The racial pay gap in the United Kingdom has been described as “stubbornly wide,” made worse by lacklustre efforts to recruit diverse staff, with many who are recruited leaving after just a short time working at the company. Who should be held to account for an issue that is clearly so systemic? As a journalist, I can see that we are barely represented in the journalism industry. It is on the gatekeepers to change the system to make sure that our multicultural society is represented in the media.
Part of the beauty of a community like We Are Black Journos is that we can share, learn, grow, advise and continue to take up space. But one of the most important topics—payment—can still be mired in taboos. Why is this?
“We don’t talk about salaries too much because I feel like we come from background of ‘what’s mine is mine’ and ‘what are you going to do with that information?” says Charles, a video journalist.
“I’m part of the Union, and I don’t know many Black people who are also in the Union. That would probably be a great place to discuss it too,” he continues. “Pride and jealousy I’d say are the main reasons we don’t talk about it enough.”
I rarely used to have conversations with Black colleagues about salaries. But after going freelance, I realized how important it is to be vocal, and transparent about finances—it is a huge part of having one another’s backs and empowering one another to keep pushing further in our careers; we have to start earning what we are worth.
“I don’t think it’s just a Black community thing. I think generally speaking, finances and money from the moment you start working you realise that salary/wages is not something that is spoken about,” says Santana, a social media producer, showing the range of opinions on this particular issue.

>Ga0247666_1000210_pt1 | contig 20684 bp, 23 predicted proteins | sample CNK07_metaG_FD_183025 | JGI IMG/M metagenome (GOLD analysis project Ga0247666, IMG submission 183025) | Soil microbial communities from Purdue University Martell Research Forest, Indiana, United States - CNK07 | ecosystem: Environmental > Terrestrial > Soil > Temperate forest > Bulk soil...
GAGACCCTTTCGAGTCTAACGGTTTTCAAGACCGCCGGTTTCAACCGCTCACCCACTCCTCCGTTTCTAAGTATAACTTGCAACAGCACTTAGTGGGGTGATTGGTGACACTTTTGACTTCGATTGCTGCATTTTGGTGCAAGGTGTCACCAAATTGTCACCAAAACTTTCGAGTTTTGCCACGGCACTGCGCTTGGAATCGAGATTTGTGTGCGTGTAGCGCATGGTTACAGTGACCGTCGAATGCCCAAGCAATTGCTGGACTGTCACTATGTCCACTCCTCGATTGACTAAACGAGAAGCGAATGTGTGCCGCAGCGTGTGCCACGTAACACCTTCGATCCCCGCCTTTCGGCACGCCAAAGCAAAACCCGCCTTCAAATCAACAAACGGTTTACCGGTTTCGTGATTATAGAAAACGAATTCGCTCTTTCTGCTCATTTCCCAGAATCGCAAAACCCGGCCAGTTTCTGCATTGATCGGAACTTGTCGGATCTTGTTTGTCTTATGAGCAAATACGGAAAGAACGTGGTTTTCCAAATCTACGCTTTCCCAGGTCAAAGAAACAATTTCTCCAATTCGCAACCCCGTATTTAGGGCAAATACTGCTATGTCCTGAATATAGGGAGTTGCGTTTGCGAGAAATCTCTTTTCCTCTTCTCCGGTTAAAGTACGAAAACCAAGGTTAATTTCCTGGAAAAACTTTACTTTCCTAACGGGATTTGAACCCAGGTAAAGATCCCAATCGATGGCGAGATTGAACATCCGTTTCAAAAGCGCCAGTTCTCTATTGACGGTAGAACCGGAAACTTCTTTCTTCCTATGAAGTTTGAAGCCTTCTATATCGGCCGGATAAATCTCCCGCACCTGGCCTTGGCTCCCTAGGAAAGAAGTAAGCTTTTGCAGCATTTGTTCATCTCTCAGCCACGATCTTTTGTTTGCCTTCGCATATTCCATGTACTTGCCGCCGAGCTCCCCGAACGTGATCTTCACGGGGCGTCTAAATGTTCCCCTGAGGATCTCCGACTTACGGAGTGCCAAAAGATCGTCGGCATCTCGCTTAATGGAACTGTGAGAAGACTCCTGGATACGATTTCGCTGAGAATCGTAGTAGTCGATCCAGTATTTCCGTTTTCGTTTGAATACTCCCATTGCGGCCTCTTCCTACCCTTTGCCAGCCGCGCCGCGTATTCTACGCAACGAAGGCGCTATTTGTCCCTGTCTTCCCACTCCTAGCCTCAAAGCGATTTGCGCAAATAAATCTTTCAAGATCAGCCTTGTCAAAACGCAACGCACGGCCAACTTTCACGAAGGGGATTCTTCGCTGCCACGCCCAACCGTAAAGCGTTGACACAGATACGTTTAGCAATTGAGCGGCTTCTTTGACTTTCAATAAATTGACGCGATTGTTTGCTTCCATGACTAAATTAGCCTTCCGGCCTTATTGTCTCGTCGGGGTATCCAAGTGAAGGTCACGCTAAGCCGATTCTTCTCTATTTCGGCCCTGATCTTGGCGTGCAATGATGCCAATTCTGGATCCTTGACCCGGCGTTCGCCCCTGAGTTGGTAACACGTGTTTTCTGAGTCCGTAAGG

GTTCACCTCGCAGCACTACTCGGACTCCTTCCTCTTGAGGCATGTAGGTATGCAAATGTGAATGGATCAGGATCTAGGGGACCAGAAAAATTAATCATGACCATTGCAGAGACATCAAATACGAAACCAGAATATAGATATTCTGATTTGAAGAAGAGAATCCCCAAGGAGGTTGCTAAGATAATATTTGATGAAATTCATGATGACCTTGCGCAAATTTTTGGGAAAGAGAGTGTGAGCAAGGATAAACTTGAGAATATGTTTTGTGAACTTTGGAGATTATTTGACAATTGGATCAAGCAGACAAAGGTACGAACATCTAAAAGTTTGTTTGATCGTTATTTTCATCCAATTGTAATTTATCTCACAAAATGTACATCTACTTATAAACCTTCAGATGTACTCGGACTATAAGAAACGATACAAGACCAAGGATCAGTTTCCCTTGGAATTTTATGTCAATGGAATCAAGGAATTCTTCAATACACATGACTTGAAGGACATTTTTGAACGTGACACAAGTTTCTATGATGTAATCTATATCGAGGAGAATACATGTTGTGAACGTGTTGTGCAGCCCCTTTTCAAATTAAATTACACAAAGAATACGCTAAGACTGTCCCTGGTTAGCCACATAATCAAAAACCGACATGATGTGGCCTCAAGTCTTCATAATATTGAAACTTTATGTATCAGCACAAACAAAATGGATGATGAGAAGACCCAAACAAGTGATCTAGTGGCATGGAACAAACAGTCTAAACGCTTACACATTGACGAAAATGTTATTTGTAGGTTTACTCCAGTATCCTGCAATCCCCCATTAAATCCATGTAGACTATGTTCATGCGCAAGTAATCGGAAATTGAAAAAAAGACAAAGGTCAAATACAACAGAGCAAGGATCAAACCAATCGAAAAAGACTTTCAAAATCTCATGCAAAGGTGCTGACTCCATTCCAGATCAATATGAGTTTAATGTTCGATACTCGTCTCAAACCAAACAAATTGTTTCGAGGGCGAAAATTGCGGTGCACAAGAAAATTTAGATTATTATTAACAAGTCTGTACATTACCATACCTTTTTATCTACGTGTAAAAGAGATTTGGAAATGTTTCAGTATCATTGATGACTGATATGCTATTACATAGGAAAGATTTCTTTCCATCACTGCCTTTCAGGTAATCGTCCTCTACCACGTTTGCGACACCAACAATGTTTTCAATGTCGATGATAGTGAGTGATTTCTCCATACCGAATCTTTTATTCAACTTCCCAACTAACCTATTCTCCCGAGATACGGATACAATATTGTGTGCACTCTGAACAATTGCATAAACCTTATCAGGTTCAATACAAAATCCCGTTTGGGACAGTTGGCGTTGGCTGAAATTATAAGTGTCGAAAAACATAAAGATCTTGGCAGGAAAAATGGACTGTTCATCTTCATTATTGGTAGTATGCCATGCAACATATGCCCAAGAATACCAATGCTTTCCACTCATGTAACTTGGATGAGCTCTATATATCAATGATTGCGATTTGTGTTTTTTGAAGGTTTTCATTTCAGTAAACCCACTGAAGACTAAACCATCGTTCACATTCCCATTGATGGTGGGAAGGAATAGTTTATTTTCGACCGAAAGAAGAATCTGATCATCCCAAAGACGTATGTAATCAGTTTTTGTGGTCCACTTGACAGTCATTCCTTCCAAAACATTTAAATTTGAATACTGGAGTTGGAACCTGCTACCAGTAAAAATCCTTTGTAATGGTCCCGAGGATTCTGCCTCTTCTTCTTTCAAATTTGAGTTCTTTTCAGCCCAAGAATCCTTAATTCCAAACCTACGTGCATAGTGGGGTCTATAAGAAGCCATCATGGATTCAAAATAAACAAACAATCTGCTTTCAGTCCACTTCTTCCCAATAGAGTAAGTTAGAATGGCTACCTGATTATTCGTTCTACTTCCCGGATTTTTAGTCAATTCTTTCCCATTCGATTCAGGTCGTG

“In the UK, it’s a social norm that money is not spoken about in public. No one wants to find out they earn less than someone else especially in similar/same roles – I think there’s a sense of worth attached to how much you’re paid,” she continued. “I’ve personally never spoken about how much I earn with my colleagues, Black or not. I think I need to have a trusting relationship beyond we just work together to tell someone.”
Still, even though a lack of salary transparency—and taboos about discussing it—impact all journalists, Santana admits that Black journalist get the short end of the stick.
“I wish there was a way to be more transparent not for comparison’s sake but in order to make sure people are getting paid what they should be getting paid – as Black people tend to be the lower end.”
Clearly, as Black journalists, our thoughts and experience are different—but we could all benefit from more transparency in these conversations. For now, I will keep answering questions about rates and salaries honestly, and reviewing contracts of friends and colleagues to ensure that they’re being paid fairly. I hope that these conversations will add to the power of our community, and how we stand up for each other as we try to change the media for the better.